With climate change and resource scarcity reaching tipping point and the global economy flat-lining, Simon Leadbetter asks, where have all the ‘leaders’ gone?
In times of great crisis, great leaders emerge to help us, the ‘followers’, reach a brighter and better tomorrow; from overthrowing fascism in the 1940s to facing down a nuclear threat from the 1950s to the 1980s.
Today our environment, society and economy may be in deep trouble but we appear to be adrift and leaderless.
One thing that strikes you about the heads of government from the richest nations is their apparent paralysis with the current crises. As democratic government gives way to technocratic management in Italy and Greece and the International Energy Agency (IEA) declares that we are heading for irreversible climate change, it is becoming apparent that our leaders are, well, leaderless.
Our politicians have been discredited by regularly breaking election promises and allowing corporate interests to take priority over those of the people and then fiddling their generous allowances (albeit this was a rotten minority).
Our largest media group has been caught hacking phones, bullying politicians and digging through dustbins to find dirt on their victims. At the same time, they’ve distorted our national debate about serious issues into an uninformed free-for-all, where anyone can espouse ill-informed prejudice.
Our banks have crashed the global economy and then nationalised their losses while still paying massive bonuses for failure. Has any bank leader been prosecuted for the trillions of dollar damage to the global economy? Does anyone think we’ve got a fair deal on Northern Rock?
Most recently, our religious leaders have joined the debate declaring that ‘something must be done’ to link finance with ethics; it could be argued that this is too little, too late from those who describe themselves as our ‘moral’ leaders.
A healthy scepticism about leadership has given way to cynicism and pessimism, “They’re all useless. I can’t make a difference, so why should I bother?”
But something can be done. Something is being done.
As Glenn Close says in Yann Arthus-Bertrand‘s amazing and beautiful film, The Home Project, “it’s too late to be a pessimist“.
Consider these facts from the end of the film (watch from 1:18 if you don’t have 90 spare minutes – although it’s well worth 90 minutes!)
- Over four out of five of the world’s children have been through primary education – the highest number ever (UNESCO). An educated population is one of the sure ways out of poverty and into self-made prosperity
- Lesotho, one of the world’s poorest countries (ranked 154-164th by GDP depending on the source), invests the third highest shares of its GDP on education, 10.4% compared to the UK’s 5.3%. They have chosen blackboards over bullets (UNHDP)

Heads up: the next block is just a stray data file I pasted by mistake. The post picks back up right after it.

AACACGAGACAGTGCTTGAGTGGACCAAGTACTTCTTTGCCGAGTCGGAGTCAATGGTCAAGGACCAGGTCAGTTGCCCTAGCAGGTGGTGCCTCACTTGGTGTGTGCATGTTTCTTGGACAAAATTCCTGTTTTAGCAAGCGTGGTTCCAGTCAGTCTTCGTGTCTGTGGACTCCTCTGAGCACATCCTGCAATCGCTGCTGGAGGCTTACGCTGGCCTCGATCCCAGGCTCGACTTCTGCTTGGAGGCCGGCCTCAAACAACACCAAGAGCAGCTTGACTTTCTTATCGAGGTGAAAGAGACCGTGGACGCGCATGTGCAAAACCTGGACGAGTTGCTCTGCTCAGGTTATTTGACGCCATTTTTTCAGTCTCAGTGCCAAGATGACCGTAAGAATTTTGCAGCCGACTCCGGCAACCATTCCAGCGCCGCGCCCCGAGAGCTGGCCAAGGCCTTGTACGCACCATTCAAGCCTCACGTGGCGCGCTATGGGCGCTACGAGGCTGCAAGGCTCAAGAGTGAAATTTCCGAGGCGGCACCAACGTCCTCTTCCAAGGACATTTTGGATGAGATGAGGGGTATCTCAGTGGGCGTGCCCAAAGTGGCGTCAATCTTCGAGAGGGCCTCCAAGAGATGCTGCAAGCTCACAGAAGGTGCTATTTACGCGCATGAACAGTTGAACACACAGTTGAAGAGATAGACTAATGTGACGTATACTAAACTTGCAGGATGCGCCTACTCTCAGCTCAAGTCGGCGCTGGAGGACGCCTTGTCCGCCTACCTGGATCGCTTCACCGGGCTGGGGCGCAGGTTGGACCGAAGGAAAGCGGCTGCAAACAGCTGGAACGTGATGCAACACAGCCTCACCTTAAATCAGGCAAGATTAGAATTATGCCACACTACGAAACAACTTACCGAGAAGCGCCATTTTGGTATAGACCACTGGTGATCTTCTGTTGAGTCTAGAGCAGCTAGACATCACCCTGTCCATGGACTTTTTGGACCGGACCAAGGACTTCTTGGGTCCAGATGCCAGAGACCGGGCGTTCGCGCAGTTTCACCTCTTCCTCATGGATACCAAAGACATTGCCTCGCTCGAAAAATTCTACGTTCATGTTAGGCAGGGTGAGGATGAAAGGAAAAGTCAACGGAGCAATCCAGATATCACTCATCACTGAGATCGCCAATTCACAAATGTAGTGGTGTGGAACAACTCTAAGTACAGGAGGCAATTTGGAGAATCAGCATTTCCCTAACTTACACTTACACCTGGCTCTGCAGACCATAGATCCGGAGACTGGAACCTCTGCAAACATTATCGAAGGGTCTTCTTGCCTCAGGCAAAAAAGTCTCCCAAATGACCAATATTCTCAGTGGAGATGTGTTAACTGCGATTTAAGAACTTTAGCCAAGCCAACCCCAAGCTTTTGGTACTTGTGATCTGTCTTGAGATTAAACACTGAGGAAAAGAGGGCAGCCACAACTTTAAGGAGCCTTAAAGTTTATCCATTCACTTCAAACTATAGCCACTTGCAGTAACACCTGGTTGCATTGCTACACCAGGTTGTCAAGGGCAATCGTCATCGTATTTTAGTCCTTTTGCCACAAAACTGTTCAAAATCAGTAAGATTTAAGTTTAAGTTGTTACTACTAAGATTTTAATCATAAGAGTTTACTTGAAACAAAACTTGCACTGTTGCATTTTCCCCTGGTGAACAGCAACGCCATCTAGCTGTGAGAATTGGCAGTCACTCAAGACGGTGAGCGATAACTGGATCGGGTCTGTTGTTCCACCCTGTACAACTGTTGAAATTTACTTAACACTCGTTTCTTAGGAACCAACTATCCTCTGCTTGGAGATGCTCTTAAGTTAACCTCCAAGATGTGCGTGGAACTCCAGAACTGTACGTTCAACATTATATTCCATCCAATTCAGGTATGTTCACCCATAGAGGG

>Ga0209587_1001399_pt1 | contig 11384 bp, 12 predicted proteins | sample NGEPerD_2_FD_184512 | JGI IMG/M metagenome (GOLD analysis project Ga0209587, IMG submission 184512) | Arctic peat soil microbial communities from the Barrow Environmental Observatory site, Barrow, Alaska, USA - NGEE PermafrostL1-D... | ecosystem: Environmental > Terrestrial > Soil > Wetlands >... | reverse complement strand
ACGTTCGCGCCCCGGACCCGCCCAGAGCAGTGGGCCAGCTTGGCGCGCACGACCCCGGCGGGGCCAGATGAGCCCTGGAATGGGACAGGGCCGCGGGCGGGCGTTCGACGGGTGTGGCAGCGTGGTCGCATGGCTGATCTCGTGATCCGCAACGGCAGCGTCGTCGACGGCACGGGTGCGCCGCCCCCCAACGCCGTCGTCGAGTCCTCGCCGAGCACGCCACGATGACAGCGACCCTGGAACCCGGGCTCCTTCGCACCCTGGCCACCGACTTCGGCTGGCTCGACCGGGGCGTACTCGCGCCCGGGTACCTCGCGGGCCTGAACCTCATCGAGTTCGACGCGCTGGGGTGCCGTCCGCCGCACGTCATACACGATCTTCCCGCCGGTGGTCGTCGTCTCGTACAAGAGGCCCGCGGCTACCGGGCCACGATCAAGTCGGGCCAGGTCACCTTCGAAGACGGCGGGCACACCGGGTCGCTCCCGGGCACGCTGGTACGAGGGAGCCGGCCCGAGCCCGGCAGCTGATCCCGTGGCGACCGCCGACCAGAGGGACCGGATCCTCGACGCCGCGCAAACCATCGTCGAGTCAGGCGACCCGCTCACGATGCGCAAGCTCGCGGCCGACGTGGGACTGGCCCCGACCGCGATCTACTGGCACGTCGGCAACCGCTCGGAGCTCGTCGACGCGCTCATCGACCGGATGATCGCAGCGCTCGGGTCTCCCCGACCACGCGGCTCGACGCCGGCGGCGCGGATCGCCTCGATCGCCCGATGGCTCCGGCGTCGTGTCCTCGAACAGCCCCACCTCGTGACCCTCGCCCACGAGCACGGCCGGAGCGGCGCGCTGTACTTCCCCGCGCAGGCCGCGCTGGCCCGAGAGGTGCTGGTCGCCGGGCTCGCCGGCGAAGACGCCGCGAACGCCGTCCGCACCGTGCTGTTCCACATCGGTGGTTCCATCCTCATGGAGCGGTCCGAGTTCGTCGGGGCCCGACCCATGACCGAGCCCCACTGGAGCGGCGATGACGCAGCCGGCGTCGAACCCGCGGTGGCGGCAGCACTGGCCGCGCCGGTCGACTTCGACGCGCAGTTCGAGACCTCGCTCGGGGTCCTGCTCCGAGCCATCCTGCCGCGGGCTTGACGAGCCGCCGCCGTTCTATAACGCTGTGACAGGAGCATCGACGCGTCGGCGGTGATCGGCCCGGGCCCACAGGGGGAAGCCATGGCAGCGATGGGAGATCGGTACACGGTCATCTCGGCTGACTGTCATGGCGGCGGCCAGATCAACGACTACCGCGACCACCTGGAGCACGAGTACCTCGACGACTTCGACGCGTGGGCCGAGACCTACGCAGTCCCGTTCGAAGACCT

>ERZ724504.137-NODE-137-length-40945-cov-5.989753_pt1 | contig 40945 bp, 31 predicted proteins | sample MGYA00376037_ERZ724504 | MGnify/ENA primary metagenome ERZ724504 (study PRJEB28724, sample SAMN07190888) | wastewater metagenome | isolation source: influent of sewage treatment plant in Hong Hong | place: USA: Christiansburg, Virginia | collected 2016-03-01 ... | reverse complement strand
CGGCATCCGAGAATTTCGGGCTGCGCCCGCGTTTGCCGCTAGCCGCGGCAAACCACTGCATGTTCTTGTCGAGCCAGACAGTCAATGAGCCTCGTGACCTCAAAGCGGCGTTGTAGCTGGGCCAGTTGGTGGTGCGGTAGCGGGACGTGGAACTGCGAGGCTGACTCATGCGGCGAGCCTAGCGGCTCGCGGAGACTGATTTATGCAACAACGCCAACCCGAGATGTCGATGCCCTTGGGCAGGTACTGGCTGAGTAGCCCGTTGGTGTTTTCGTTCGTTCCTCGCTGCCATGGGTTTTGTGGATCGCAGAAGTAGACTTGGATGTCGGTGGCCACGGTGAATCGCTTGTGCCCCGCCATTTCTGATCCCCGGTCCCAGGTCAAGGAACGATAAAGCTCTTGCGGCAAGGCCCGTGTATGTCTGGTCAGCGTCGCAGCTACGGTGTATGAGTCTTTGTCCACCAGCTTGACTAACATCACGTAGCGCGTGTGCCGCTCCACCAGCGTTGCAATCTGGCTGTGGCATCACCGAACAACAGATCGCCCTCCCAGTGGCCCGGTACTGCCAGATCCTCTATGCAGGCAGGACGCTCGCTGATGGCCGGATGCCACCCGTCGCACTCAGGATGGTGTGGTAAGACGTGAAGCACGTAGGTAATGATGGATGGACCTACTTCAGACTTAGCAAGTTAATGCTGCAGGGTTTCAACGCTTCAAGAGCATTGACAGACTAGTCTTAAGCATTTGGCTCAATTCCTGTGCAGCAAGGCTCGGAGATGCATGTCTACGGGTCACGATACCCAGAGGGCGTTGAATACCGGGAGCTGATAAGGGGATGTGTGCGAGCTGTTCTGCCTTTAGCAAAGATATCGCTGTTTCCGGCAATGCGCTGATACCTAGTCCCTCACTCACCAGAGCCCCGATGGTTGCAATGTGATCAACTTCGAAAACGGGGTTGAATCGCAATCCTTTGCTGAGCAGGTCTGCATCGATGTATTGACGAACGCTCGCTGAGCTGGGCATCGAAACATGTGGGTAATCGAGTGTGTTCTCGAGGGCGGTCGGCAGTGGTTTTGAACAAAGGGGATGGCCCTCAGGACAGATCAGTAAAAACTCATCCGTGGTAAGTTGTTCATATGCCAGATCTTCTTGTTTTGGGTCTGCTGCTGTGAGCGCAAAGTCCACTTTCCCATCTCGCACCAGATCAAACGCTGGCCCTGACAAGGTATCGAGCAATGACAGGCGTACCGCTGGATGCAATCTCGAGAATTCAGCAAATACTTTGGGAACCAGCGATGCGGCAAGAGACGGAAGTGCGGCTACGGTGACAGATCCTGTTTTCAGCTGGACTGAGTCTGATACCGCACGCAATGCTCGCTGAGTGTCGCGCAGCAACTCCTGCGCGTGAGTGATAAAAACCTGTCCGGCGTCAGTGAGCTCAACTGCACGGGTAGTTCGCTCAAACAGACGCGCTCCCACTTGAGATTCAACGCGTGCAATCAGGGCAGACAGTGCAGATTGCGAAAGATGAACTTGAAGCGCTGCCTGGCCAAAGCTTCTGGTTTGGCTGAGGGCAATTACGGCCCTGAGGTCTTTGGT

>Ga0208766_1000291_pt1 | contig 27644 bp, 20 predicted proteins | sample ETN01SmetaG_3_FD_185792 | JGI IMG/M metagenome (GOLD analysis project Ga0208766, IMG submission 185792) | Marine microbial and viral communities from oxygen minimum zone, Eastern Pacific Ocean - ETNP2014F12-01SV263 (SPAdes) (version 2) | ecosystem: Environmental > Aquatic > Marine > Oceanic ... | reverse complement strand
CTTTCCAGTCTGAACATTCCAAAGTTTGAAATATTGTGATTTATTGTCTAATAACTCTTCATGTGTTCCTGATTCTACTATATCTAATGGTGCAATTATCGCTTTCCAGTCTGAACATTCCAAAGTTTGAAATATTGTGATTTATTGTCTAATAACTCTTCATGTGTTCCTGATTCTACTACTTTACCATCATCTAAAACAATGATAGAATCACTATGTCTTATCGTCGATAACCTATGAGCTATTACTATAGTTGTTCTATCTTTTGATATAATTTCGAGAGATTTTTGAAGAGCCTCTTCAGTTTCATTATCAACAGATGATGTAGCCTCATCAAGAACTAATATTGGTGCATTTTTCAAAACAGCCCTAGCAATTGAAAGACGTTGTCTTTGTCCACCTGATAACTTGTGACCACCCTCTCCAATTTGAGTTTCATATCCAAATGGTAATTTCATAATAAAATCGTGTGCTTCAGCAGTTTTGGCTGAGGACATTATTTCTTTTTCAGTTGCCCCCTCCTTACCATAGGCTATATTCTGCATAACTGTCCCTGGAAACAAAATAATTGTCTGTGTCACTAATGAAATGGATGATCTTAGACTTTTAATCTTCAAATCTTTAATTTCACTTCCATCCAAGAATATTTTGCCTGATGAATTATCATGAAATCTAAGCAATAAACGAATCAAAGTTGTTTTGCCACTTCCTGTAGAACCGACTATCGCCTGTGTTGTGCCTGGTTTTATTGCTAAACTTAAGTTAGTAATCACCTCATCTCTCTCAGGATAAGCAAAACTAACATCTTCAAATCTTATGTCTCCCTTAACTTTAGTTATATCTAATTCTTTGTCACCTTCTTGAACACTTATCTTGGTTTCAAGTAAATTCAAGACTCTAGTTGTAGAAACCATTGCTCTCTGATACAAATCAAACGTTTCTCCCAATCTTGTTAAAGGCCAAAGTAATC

- A Bangladeshi created a bank for the poor in his country and has helped 7.34 million people, 97% women, out of poverty (Grameen Bank)
- Governments have acted to protect 6.3% of the world’s territorial waters, that 6.3% more than 10 years ago (World Database on Protected Areas)
- Protected areas cover 13% of the world’s land (WDPA)
- Costa Rica has abandoned having armed forces, choosing sustainable development over military spending (CIA)
While over 80% of the fuel we use may come from fossil fuels (US EIA), literally thousands of companies around the world are spending billions on developing cleaner technology and cleaner energy sources.
From carbon capture to limit the damage of fossil fuels to incubating and building natural energy sources, such as hydro, tidal, wave, wind, geothermal, and solar. Just one hundredth of 1% of the sun’s energy that is absorbed by the earth in one hour could power our global economy for one year. We just need to capture it.
It’s too late for pessimism
You can make a difference by thinking for a few moments about what you buy as you reach for that shiny new gadget for Christmas, who you invest in and understanding climate change.
Capitalism and democracy may have given the UK its position as the world’s sixth largest economy, but globally we now have weak leadership, a weak economy and a planet under threat. Capitalism and democracy may be the prevailing systems but we can make them work for us – using our triple stake as voters, shareholders and consumers. Some in the developing world would argue we have the sixth largest responsibility to clear up our mess.
It’s easy to be informed, get engaged and make a difference.
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The world needs ethical, environmental and entrepreneurial leadership.
It’s too late to wait for someone else to lead us.
In the consumer and digital age, we are all leaders now.
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We advocate four ways of making a difference: invest, shop, travel sustainable and use clean energy.
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If you need some ideas on what to buy this Christmas without costing the earth, visit the Ethical Superstore, who have a smorgasbord of ethical, fair trade and organic ideas.
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